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Cyprus Announces New Bailout Plan, Drops Proposed Tax


People line up to make a transaction at an ATM outside a branch of Laiki Bank in Nicosia, Cyprus, on March 21.

People line up to make a transaction at an ATM outside a branch of Laiki Bank in Nicosia, Cyprus, on March 21.

Crisis-hit Cyprus has announced an agreement between political parties to establish a solidarity fund as part of a new bailout plan.

President Nikos Anastasiades made the announcement after a meeting that lasted for several hours on March 21.

Cypriot leaders also agreed to drop a hugely unpopular tax on bank deposits that had been the centerpiece of a previous bailout plan rejected earlier this week by parliament.

Cyprus must raise 5.8 billion euros ($7.5 billion) in order to qualify for a 10 billion-euro ($13 billion) international bailout.

Government spokesman Christos Stylianides said the legal and technical details of the new Solidarity Investment Fund were still being worked out, and the bill would be reviewed by the cabinet later on March 21.

Demetris Syllouris, the leader of a small party who was in the meeting with the president, said the fund would appeal for donations from the public, businessmen, and foreign investors.

Other measures of the plan would reportedly include restructuring Cyprus's troubled banks, and delving into pension funds.

Looking To Russia

The decision came as the European Central Bank (ECB) told Cyprus it had until March 25 to come up with a new bailout arrangement or see its emergency funding cut off and its banking sector shut down.

The ECB is keeping Cypriot banks afloat by allowing them to use emergency funds from the local central bank.

Simon O'Connor, a spokesman for EU Economic and Monetary Affairs Commissioner Olli Rehn in Brussels, warned that "the situation is serious" in Cyprus.

But O'Connor said Nicosia could still avoid bankruptcy, and the European Commission "is convinced that a managed and orderly way forward is still possible for Cyprus and we are ready to provide whatever advice and assistance that may be necessary to facilitate a sustainable outcome."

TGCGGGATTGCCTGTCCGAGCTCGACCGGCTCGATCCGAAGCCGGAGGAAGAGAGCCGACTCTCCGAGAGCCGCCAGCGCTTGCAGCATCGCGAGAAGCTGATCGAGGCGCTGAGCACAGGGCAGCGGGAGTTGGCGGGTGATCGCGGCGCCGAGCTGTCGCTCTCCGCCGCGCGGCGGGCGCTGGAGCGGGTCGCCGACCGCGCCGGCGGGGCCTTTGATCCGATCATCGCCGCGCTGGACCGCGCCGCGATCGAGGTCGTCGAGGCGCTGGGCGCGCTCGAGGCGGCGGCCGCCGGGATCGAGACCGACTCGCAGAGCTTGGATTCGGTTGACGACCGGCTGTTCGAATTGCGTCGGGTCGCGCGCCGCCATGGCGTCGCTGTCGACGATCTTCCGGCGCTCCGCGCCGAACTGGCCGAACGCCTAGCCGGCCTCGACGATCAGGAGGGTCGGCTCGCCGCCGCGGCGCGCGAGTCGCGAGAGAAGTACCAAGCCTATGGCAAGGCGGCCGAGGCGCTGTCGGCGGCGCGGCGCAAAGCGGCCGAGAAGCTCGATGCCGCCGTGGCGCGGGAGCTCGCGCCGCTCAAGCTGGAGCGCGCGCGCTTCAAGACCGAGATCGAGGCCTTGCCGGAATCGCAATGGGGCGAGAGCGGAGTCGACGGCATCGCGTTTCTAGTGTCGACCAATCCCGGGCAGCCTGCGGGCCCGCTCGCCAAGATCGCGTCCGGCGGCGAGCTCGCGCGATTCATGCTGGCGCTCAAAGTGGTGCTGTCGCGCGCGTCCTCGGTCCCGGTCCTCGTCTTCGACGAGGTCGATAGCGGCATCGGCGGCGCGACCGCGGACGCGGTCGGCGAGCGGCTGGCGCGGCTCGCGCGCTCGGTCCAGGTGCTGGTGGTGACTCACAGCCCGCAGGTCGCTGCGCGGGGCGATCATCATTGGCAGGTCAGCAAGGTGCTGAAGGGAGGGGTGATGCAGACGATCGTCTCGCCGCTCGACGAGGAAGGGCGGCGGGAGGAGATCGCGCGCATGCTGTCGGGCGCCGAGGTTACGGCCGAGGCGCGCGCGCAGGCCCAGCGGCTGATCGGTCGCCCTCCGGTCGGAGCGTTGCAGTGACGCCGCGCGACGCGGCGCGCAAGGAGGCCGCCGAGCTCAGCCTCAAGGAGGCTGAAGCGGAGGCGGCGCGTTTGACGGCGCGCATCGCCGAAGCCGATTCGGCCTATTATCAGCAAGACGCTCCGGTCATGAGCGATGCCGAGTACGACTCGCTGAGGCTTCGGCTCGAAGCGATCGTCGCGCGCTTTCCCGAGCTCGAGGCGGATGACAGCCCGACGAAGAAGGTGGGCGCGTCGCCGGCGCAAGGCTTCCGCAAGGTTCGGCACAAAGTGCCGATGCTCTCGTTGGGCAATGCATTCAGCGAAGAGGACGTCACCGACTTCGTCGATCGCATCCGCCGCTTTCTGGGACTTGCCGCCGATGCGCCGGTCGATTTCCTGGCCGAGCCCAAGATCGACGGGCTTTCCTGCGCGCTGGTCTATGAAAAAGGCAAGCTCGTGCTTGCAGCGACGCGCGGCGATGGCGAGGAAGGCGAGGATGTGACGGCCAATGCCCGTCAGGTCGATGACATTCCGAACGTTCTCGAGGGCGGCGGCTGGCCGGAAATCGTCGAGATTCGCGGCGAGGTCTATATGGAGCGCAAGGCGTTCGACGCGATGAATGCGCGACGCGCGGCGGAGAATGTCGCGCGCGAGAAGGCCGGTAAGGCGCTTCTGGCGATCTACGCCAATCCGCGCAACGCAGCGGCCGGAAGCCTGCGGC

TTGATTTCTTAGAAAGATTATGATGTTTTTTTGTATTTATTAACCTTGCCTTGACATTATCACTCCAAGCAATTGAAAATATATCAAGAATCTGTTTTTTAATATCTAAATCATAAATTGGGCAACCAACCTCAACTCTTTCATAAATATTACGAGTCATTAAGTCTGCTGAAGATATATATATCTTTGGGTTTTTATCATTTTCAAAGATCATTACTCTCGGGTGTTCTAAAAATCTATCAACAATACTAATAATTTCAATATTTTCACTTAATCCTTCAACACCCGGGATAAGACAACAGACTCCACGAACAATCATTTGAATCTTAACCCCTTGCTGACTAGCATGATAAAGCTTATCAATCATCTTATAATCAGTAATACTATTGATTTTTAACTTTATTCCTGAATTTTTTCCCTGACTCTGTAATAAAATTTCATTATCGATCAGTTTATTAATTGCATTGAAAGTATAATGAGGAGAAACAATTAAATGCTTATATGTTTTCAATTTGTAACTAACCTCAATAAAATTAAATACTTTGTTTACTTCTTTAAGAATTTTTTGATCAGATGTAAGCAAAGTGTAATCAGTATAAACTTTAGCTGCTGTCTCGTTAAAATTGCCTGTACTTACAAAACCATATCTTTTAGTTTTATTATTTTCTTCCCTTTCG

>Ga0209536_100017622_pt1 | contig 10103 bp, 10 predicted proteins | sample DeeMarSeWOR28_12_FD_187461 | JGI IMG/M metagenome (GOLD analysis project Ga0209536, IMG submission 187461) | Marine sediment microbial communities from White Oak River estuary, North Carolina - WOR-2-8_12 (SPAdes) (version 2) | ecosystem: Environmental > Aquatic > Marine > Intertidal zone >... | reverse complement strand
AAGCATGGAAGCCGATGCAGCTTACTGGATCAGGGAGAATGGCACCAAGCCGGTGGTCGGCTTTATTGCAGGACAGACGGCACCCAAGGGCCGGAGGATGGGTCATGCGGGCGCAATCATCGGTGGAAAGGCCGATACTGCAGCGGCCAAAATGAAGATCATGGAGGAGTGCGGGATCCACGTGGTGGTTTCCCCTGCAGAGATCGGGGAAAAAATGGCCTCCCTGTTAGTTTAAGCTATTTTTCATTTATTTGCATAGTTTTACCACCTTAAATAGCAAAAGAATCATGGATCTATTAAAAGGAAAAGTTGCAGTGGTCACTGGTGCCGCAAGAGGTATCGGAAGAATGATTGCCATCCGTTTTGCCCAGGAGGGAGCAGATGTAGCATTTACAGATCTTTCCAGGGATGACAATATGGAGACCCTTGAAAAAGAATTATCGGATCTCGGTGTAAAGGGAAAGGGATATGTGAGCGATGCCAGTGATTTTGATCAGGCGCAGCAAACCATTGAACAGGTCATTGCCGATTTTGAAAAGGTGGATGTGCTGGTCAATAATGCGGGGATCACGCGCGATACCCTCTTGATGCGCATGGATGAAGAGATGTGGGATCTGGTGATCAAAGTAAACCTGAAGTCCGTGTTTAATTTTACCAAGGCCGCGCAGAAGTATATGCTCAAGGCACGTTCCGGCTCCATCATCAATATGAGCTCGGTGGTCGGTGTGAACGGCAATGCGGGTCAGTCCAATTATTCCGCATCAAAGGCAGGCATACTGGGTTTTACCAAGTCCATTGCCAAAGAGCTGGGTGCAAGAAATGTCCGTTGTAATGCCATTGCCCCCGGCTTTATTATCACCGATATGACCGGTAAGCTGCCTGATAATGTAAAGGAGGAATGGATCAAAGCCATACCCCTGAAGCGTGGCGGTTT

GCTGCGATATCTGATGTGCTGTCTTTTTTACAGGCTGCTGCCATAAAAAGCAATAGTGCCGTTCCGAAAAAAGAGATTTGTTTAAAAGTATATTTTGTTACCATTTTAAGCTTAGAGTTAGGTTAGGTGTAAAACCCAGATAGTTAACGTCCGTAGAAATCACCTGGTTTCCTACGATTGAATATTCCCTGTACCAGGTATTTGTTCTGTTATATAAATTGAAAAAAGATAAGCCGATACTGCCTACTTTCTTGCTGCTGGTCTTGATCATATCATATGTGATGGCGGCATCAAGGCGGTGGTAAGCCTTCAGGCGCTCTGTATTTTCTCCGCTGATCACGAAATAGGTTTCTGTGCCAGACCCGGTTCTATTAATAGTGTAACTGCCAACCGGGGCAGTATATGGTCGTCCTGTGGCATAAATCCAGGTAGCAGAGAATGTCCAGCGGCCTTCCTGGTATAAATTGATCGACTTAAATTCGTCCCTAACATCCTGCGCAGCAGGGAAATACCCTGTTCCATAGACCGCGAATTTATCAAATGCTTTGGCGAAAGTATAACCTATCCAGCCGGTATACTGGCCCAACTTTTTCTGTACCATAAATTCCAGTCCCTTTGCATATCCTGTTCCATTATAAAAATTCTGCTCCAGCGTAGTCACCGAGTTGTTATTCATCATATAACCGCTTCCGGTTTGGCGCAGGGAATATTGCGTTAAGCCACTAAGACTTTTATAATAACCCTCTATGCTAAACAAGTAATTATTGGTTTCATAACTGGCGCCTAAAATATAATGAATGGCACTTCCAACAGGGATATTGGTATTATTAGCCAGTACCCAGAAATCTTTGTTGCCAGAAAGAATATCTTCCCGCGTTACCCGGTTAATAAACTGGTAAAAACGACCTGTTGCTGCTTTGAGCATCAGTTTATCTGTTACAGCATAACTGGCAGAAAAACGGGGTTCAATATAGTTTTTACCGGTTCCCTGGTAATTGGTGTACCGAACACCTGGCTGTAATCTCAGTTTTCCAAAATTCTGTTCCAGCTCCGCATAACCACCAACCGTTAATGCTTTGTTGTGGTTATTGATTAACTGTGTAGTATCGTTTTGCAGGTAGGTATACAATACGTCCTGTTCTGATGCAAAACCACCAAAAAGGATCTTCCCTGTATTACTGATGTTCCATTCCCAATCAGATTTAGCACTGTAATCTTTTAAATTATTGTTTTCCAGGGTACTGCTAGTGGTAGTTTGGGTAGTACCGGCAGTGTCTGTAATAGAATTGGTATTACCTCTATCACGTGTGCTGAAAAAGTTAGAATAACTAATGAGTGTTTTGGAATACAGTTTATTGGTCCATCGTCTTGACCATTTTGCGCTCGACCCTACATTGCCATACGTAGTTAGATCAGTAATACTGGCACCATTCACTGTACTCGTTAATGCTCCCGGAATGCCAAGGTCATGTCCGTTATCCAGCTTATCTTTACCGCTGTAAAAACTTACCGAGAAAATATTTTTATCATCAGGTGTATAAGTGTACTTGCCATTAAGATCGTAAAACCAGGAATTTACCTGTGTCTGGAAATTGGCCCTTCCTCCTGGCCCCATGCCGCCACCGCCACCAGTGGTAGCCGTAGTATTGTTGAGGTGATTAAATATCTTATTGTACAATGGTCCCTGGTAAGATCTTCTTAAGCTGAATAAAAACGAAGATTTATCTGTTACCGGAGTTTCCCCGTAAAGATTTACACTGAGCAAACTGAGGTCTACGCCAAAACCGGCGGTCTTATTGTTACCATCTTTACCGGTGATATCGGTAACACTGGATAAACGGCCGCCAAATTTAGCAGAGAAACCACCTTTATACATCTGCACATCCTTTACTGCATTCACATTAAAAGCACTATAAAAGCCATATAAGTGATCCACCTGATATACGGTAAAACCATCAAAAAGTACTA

One way to avoid bankruptcy appears to be asking for Russian help. Nearly one-third of the 68 billion euros ($88 billion) in deposits in Cyprus's banking sector are held by Russians.

Finance Minister Michalis Sarris has been in Moscow since March 19 seeking to make a deal. Sarris, who was due to meet with Russian counterpart Anton Siluanov and the Russian energy minister later on March 21, said Russia's help could come not as a loan but as some form of investment.

Cyprus has recently discovered significant off-shore natural-gas deposits, and Russian reports quoted Sarris as saying that "we are discussing the subjects of gas, bank cooperation, and other subjects."

European Commission President Jose Manuel Barroso was also in Moscow for talks with Russian Prime Minister Dmitry Medvedev on possible solutions to the crisis.

'Solution Within Europe'

But speaking at a meeting of the European Parliament's Economic and Monetary Affairs Committee in Brussels, Dutch Finance Minister Jeroen Dijsselbloem, the head of the Eurogroup panel of eurozone finance ministers, said more loans were not the answer.

"If the Russians were to say, 'We could lend more,' that would not help on the sustainability of the debt situation. Building up debts in Cyprus doesn't help them to work towards a new future," Dijsselbloem said.

"The Eurogroup was and is of the view that small depositors should be treated differently from large depositors, and it reaffirmed the importance of fully guaranteeing deposits of below 100,000 euros," he added.

On March 20, European Parliament President Martin Schulz told journalists in Brussels: "The eurozone must find a solution [to the Cyprus debt crisis] within our own frames, within the frame of our own cooperation in the eurozone. This is for me absolutely vital, and we should not run to find a solution outside the European Union."

With reporting by AP, Reuters, dpa, AFP, and BBC
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